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  •  "The New Normal" (14+ / 0-)

    One of the interesting things about '70s exploitation films is that they're some of the first major films in which women & people of color were depicted as strong characters who could take care of themselves. For example, some Feminists saw sexism in the T&A or the acts of violence directed at the female characters in that era's horror films. However, the other side of the argument is some of those exploitation films were also the first films to have strong female characters that weren't dependent on men to "save" them.


    However, TV shows of the same era had some difficulties dealing with these issues. Many television shows of the '70s & '80s went the Very Special Episode route to deal with issues of race, gender, etc. Basically it's an episode where you have the collection of rich, white characters come to the realization that death, drug abuse, alcoholism, AIDS, suicide, gay people or black people & racism actually exist in the world. The problem with the "very special episode" is that it comes off as both incredibly naive while at the same time horribly condescending.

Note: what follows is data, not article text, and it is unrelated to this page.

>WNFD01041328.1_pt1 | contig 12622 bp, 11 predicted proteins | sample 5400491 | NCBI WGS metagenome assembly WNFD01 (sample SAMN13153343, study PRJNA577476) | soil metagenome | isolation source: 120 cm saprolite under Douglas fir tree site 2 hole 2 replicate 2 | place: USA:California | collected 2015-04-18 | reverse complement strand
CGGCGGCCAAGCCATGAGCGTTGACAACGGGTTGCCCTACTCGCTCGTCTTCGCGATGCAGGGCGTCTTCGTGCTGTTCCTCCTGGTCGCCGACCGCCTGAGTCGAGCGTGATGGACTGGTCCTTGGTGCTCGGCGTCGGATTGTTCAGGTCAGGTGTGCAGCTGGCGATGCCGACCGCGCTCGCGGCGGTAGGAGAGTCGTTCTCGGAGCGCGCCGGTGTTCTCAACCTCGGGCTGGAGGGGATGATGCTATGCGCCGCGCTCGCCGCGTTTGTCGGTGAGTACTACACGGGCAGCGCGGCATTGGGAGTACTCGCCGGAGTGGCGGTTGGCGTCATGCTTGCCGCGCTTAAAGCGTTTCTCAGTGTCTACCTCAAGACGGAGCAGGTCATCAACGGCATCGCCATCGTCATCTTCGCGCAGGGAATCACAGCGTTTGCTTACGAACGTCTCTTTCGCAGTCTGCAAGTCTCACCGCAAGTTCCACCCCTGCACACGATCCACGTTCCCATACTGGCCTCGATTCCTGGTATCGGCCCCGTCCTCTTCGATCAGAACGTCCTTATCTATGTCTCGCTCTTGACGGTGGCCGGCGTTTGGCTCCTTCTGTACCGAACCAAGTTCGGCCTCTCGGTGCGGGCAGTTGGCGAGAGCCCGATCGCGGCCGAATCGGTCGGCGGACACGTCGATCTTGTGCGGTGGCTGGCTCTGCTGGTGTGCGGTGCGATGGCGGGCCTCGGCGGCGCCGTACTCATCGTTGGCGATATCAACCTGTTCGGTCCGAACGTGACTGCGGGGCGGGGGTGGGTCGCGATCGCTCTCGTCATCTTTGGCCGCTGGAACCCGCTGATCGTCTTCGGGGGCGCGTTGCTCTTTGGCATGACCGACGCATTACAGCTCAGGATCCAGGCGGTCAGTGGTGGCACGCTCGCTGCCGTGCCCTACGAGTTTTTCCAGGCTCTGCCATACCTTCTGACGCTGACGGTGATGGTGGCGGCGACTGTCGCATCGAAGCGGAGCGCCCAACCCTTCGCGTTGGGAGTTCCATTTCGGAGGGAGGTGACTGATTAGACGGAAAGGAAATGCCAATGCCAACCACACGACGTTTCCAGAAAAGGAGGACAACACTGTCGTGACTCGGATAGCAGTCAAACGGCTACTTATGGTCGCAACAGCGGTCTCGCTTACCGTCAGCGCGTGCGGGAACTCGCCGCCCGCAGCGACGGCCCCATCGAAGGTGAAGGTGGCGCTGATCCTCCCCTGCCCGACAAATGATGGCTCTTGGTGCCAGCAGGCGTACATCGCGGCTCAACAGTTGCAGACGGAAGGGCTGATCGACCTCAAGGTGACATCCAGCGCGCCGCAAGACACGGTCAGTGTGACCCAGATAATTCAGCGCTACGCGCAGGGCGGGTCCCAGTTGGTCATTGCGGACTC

Which brings us to NBC's new sitcom "The New Normal." The comments in the A.V. Club's review for the show are fascinating to read, since they bring up an interesting point. Is the current depiction of gay men in television shows the equivalent of where the depiction of African-Americans was 30 years ago (i.e. a character meant as a positive depiction, but in the end is still grounded in stereotypes instead of being a person with different layers)?

    I think one of [the more] progressive shows out there is "Happy Endings" for making a gay character who is not wildly feminine, not a good dresser, or not remotely virtuous.  He's just a self-involved jerk who happens to be in to dudes. I'm not gay but I can imagine it's irritating to be constantly portrayed by homogenized stereotypes.

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